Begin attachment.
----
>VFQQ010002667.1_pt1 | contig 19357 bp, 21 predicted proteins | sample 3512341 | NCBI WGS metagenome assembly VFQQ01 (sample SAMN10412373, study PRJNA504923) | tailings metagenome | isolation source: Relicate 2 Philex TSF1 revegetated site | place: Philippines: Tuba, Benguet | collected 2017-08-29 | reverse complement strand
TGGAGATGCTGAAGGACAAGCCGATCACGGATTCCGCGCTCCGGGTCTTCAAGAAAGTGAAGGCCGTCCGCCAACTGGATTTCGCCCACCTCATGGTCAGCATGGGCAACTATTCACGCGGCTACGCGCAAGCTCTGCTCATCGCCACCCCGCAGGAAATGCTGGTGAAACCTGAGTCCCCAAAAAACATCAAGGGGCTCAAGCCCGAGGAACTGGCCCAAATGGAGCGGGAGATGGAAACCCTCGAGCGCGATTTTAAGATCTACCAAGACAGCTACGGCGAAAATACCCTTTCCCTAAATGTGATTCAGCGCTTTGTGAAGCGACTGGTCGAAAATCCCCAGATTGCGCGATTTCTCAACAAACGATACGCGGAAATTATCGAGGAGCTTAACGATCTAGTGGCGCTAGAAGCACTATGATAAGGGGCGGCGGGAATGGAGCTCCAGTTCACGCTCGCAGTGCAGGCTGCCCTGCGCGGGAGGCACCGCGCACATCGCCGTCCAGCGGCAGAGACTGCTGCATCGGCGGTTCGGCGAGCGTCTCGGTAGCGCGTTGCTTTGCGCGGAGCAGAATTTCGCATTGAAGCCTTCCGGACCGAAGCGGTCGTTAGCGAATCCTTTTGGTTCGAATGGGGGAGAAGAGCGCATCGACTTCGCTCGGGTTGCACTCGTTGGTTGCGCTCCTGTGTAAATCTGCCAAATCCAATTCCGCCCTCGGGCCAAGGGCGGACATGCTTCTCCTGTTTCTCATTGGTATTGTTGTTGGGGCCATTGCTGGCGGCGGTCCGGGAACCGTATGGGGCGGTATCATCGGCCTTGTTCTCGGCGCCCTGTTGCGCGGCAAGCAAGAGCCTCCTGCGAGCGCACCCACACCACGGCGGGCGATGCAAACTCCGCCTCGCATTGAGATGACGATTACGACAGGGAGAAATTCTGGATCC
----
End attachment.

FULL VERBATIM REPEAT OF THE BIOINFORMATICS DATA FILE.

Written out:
>VFQQ010002667.1_pt1 | contig 19357 bp, 21 predicted proteins | sample 3512341 | NCBI WGS metagenome assembly VFQQ01 (sample SAMN10412373, study PRJNA504923) | tailings metagenome | isolation source: Relicate 2 Philex TSF1 revegetated site | place: Philippines: Tuba, Benguet | collected 2017-08-29 | reverse complement strand
TGGAGATGCTGAAGGACAAGCCGATCACGGATTCCGCGCTCCGGGTCTTCAAGAAAGTGAAGGCCGTCCGCCAACTGGATTTCGCCCACCTCATGGTCAGCATGGGCAACTATTCACGCGGCTACGCGCAAGCTCTGCTCATCGCCACCCCGCAGGAAATGCTGGTGAAACCTGAGTCCCCAAAAAACATCAAGGGGCTCAAGCCCGAGGAACTGGCCCAAATGGAGCGGGAGATGGAAACCCTCGAGCGCGATTTTAAGATCTACCAAGACAGCTACGGCGAAAATACCCTTTCCCTAAATGTGATTCAGCGCTTTGTGAAGCGACTGGTCGAAAATCCCCAGATTGCGCGATTTCTCAACAAACGATACGCGGAAATTATCGAGGAGCTTAACGATCTAGTGGCGCTAGAAGCACTATGATAAGGGGCGGCGGGAATGGAGCTCCAGTTCACGCTCGCAGTGCAGGCTGCCCTGCGCGGGAGGCACCGCGCACATCGCCGTCCAGCGGCAGAGACTGCTGCATCGGCGGTTCGGCGAGCGTCTCGGTAGCGCGTTGCTTTGCGCGGAGCAGAATTTCGCATTGAAGCCTTCCGGACCGAAGCGGTCGTTAGCGAATCCTTTTGGTTCGAATGGGGGAGAAGAGCGCATCGACTTCGCTCGGGTTGCACTCGTTGGTTGCGCTCCTGTGTAAATCTGCCAAATCCAATTCCGCCCTCGGGCCAAGGGCGGACATGCTTCTCCTGTTTCTCATTGGTATTGTTGTTGGGGCCATTGCTGGCGGCGGTCCGGGAACCGTATGGGGCGGTATCATCGGCCTTGTTCTCGGCGCCCTGTTGCGCGGCAAGCAAGAGCCTCCTGCGAGCGCACCCACACCACGGCGGGCGATGCAAACTCCGCCTCGCATTGAGATGACGATTACGACAGGGAGAAATTCTGGATCC